Louisiana Voters Put Away Jim Crow Era Jury Law with Passage of Amendment 2

Former split-jury policy was rooted in post-Civil War, Jim Crow laws and white supremacy

Data Staff Report

Supporters of a constitutional amendment ending split jury verdicts are celebrating their victory in what was a rare alliance of conservative and progressive organizations working together to end a practice with roots in post-Civil War racism.

The amendment takes effect Jan. 1 and will leave Oregon as the only other state allowing split verdicts. It reverses a Jim Crow-era practice that made it easier to imprison non-whites by allowing as few as 10 members of a 12-member jury to convict defendants in felony cases not involving death sentences.

The amendment was pushed through the Louisiana Legislature by Sen. J.P. Morrell, a New Orleans Democrat. It received more than the necessary two-thirds approval in the House and Senate and drew strong support from factions rarely on the same page: On the right, supporters included the Christian conservative Louisiana Family Forum and Americans for Prosperity, a conservative organization funded by billionaire Charles Koch.

On the left, supporters included the American Civil Liberties Union and Innocence Project New Orleans. Supporters of the change noted the wide-ranging support the measure received as they celebrated their victory Tuesday.

“We have shown the nation that the people they are used to seeing fight against each other will come together for the common cause of freedom. That we will fight side by side for the liberty of our neighbors,” said Norris Henderson, state director of the Unanimous Jury Coalition.

The state director for Americans for Prosperity said people in the state can feel better about the justice system after the amendment’s passage.

“This amendment protects the rights of the accused and ensures that any verdict handed down is truly beyond a reasonable doubt. Passage of this amendment is proof that no matter the ideology, we can come together and change our society for the better,” John Kay said.

Some district attorneys and their supporters in the Legislature opposed the measure, not wanting to make prosecutors’ jobs more challenging.T he Louisiana District Attorneys Association stayed neutral, and a number of district attorneys supported the measure.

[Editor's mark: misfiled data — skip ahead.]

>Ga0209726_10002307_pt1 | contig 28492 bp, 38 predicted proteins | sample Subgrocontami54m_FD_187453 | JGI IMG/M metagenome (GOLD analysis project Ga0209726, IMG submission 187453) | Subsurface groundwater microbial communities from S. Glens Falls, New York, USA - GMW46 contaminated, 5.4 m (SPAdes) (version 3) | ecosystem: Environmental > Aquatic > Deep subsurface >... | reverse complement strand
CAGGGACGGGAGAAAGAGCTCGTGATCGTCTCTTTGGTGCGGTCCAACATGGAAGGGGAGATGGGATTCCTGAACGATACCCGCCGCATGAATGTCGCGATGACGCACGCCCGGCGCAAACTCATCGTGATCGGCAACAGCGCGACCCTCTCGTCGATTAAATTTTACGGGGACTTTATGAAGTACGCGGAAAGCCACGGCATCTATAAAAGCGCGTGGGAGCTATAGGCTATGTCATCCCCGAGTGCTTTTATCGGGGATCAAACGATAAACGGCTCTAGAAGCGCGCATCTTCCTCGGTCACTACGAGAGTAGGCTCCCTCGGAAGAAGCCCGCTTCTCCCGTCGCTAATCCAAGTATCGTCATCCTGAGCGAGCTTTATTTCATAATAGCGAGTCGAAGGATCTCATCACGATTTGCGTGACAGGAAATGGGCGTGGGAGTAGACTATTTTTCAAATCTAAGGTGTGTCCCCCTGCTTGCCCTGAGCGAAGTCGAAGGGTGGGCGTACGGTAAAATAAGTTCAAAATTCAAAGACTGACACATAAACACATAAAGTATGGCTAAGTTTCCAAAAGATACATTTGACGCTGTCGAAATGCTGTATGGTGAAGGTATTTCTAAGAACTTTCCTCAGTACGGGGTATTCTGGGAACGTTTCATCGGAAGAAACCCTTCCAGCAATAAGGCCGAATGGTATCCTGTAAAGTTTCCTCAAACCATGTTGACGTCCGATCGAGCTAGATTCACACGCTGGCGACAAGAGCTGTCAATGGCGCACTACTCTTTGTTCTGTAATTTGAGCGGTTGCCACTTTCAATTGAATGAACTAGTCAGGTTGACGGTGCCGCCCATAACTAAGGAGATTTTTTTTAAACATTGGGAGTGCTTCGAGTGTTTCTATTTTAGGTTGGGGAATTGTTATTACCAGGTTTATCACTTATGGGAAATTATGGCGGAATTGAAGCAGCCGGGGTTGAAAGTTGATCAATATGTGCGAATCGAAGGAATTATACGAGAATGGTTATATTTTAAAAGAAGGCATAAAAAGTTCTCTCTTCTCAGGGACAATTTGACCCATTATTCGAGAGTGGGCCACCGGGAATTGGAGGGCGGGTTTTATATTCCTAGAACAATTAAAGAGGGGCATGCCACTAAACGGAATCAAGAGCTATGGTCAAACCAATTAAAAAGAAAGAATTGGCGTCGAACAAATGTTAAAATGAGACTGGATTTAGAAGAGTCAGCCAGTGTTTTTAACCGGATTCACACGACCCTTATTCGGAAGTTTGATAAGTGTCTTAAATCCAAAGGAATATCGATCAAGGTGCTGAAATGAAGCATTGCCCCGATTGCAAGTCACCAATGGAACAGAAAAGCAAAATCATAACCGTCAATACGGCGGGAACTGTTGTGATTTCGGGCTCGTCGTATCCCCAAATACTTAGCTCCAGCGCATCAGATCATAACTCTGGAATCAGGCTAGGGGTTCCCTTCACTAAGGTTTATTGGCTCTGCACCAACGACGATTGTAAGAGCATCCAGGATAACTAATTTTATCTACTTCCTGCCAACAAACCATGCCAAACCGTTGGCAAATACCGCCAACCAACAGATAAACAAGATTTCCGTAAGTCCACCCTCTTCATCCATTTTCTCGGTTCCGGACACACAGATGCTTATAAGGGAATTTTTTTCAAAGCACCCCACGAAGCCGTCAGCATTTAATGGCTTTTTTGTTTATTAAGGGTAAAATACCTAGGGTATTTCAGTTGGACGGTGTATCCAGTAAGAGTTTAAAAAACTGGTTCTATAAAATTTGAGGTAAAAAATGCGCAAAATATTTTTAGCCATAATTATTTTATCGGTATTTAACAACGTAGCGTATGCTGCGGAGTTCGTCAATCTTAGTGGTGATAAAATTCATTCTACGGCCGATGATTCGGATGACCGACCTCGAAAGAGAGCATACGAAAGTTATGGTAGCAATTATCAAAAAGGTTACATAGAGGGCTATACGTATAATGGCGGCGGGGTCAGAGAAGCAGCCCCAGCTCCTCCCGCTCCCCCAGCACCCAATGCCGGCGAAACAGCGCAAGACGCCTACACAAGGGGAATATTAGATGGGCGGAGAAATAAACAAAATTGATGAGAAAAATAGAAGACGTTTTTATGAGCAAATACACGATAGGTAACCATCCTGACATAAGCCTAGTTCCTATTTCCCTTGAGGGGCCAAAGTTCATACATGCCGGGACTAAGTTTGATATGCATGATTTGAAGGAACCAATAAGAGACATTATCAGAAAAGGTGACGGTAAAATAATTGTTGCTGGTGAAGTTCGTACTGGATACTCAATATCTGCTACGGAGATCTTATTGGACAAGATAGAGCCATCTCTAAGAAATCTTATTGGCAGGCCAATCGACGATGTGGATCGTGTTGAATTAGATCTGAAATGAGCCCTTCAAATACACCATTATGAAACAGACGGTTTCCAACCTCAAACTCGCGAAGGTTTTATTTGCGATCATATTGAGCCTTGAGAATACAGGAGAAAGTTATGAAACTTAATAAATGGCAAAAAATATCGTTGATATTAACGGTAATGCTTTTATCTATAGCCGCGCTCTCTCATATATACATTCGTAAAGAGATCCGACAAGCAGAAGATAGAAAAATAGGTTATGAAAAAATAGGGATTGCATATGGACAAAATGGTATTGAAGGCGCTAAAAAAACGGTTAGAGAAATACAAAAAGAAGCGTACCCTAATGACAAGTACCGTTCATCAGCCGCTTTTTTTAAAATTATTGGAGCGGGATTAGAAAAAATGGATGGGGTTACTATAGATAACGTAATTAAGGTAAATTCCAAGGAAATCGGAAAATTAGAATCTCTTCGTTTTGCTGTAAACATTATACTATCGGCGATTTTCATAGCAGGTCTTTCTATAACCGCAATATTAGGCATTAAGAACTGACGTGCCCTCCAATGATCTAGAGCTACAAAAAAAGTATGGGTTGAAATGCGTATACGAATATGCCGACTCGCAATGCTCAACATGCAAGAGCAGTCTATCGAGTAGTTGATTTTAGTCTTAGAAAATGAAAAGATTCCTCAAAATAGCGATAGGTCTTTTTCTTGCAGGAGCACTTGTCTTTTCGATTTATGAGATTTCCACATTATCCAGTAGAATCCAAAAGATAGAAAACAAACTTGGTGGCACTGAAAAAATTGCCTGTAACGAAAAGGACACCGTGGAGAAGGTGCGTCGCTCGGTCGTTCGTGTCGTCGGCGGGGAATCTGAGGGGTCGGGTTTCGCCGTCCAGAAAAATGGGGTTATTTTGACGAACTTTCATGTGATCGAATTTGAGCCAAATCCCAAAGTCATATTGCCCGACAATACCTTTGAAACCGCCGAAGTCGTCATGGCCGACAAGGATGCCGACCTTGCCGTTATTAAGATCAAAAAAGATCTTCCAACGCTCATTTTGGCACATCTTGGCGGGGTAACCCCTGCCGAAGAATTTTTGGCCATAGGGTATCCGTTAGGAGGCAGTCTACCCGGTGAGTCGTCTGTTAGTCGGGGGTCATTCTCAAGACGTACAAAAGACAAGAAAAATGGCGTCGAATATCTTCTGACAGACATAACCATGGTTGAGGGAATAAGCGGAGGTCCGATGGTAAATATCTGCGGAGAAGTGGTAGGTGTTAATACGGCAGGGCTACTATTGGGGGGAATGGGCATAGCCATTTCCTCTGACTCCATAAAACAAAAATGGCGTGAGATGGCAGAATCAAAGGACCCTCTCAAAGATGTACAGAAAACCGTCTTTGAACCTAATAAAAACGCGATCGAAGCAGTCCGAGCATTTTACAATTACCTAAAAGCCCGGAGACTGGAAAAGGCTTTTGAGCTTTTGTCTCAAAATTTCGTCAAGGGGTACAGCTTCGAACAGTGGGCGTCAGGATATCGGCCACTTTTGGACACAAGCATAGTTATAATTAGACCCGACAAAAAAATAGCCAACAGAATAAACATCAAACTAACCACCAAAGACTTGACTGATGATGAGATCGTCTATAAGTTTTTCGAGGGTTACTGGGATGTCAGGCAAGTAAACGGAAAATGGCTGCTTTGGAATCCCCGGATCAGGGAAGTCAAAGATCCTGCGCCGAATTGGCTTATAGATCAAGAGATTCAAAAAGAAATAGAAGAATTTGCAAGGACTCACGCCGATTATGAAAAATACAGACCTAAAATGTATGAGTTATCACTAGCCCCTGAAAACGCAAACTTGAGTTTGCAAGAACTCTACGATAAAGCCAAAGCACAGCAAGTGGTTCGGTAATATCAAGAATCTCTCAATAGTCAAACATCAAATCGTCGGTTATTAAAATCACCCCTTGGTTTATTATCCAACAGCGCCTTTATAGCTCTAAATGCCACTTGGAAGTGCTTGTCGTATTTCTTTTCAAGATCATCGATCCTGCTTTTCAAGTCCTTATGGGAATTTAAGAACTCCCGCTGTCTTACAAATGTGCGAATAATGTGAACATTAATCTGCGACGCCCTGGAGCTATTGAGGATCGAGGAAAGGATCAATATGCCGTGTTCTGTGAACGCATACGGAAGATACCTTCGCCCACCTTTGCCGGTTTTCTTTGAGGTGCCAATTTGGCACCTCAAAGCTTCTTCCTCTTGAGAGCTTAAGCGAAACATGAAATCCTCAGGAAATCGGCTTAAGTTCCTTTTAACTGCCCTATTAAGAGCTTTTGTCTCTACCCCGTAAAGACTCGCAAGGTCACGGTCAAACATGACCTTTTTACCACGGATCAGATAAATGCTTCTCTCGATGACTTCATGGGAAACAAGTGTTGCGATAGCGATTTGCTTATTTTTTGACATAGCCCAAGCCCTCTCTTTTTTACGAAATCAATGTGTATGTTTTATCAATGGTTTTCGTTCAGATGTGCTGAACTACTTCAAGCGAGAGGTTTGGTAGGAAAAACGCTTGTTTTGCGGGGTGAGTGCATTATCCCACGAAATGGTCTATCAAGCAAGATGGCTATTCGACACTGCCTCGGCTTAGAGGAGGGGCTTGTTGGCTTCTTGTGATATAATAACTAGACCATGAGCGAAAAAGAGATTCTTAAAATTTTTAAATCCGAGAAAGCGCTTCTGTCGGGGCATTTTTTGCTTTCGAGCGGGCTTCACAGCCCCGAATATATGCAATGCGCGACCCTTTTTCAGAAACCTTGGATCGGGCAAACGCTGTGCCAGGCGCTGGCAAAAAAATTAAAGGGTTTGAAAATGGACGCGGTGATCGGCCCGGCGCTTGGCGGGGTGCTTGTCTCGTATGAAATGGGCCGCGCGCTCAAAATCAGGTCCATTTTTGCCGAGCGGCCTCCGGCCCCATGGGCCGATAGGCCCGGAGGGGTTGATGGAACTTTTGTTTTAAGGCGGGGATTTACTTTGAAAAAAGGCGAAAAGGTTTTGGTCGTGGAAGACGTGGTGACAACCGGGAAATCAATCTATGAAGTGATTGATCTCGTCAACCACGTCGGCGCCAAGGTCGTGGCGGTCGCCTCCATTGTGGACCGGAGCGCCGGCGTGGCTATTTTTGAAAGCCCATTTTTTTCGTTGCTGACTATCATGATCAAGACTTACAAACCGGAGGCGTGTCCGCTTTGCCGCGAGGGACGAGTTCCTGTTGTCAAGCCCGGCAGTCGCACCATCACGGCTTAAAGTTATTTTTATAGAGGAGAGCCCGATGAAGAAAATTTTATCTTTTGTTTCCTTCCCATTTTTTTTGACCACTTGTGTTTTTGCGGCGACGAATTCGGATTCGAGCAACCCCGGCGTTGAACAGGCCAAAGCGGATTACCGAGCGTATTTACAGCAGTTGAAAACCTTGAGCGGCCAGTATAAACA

Ed Tarpley, former district attorney in Grant Parish, championed the amendment.

“Once you know the history of this law, then you have to vote to repeal it,” Tarpley told The Press Club of Baton Rouge in July. “This is something that is a stain on the legacy of our state.”

He was referring to the split-jury policy’s post-Civil War roots in white supremacy.

But a racist legacy wasn’t the only reason supporters sought to overturn non-unanimous verdicts. There was also a view shared by those across the political spectrum that government doesn’t always get things right.

It was an attitude summed up in words flashing across computer screens in a 30-second online add by AFP. “Imagine your child is charged with a crime she didn’t commit,” the ad said. “Multiple jurors agree she is innocent but the government sends her to prison anyway. It happens in Louisiana.”

Critics of the old system said that the non-unanimous jury verdict law said it was based in Jim Crow-era racism.

“In 1898 the threshold was nine to three. And that was created to make it easier to convict Black folks. But also it was created to nullify the Black vote in the event that if African Americans were to get on the jury, their votes could be discarded and their voices simply could not count,” William Snowden, an attorney at the Public Defender’s Office, said.

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